Standing near the center of a remote, ice-covered lake on an unseasonably warm winter day, Jeana at first wanted nothing to do with the five-foot saws and giant iron tongs stacked nearby.
Her immediate task, to be shared this day with seven others who also battle mental illness, would be to help extract 60-pound blocks of ice in preservation of a Vermont tradition that predates electric freezers. Her long-term task, like theirs, would be to get well enough to live independently - in large part through a program that promotes the healing power of physical labor done in a group.
On this day, however, she stalls. "I like to eat, sleep, and watch TV. I don't like to work," she says, as her peers saw away at a 20-by-20-foot hole in the ice. But after a gentle invitation to join in, she, too, works up a sweat. "Mentally," she says later, "I feel a little better."
What seems to be happening with Jeana, who had been hospitalized for paranoia and asked that her surname not be published, is no surprise to boosters of therapeutic work programs like this one at Spring Lake Ranch in central Vermont. They trust in an honest day's work to build confidence among those diagnosed with depression, drug addiction, and schizophrenia.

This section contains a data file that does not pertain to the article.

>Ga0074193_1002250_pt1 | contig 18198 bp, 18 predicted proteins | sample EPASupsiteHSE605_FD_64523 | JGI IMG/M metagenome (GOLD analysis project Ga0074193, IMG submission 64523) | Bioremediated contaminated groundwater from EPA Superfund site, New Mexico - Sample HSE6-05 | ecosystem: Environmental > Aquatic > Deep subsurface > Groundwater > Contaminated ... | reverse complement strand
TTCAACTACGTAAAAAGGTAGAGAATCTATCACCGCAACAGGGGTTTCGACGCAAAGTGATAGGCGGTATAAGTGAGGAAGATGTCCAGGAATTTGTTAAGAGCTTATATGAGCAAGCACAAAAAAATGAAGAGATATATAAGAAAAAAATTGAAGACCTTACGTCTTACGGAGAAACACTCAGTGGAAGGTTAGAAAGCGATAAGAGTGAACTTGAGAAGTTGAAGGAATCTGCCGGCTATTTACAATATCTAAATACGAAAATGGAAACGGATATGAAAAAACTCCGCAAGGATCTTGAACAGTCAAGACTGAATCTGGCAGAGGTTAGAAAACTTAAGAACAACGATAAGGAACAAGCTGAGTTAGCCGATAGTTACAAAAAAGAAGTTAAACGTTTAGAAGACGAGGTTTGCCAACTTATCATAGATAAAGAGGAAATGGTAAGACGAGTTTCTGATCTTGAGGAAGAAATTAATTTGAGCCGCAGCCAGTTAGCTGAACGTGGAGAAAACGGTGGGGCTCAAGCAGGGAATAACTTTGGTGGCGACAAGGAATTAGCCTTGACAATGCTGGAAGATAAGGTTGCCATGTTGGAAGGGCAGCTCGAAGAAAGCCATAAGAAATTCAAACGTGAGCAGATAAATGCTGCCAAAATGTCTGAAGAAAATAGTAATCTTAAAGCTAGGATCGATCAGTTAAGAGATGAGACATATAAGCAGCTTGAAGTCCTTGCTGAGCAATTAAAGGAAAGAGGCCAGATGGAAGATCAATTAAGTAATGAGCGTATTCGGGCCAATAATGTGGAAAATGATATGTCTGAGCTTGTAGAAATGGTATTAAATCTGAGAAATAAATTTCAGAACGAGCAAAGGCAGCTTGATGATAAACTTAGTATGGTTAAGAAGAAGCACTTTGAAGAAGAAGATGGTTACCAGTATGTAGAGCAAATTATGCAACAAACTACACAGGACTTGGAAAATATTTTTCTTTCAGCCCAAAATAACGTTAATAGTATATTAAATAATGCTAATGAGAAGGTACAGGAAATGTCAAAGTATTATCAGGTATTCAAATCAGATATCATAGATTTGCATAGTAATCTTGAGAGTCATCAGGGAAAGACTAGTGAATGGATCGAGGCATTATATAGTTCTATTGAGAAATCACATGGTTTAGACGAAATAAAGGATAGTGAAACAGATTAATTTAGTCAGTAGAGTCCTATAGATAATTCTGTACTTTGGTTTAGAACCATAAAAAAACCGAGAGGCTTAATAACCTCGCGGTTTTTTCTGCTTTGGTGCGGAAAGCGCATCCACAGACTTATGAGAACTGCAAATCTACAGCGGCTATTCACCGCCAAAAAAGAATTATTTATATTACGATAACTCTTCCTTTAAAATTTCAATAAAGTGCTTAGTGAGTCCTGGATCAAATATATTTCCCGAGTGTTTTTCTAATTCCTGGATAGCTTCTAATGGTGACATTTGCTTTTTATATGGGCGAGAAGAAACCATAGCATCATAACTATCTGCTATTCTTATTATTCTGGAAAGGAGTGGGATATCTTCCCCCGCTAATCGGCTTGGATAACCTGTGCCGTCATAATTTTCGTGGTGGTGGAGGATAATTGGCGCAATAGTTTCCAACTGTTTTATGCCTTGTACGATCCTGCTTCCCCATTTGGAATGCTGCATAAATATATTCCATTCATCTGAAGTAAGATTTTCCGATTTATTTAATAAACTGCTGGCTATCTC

While the idea of using manual labor to help the mentally ill has been around for a century, it is undergoing a renaissance fueled by the search for alternatives to expensive psychiatric facilities and heavy reliance on drugs. The three newest members of the American Residential Treatment Association, which promotes residential care for the mentally ill, are all farms with work requirements - in Michigan, Ohio, and North Carolina.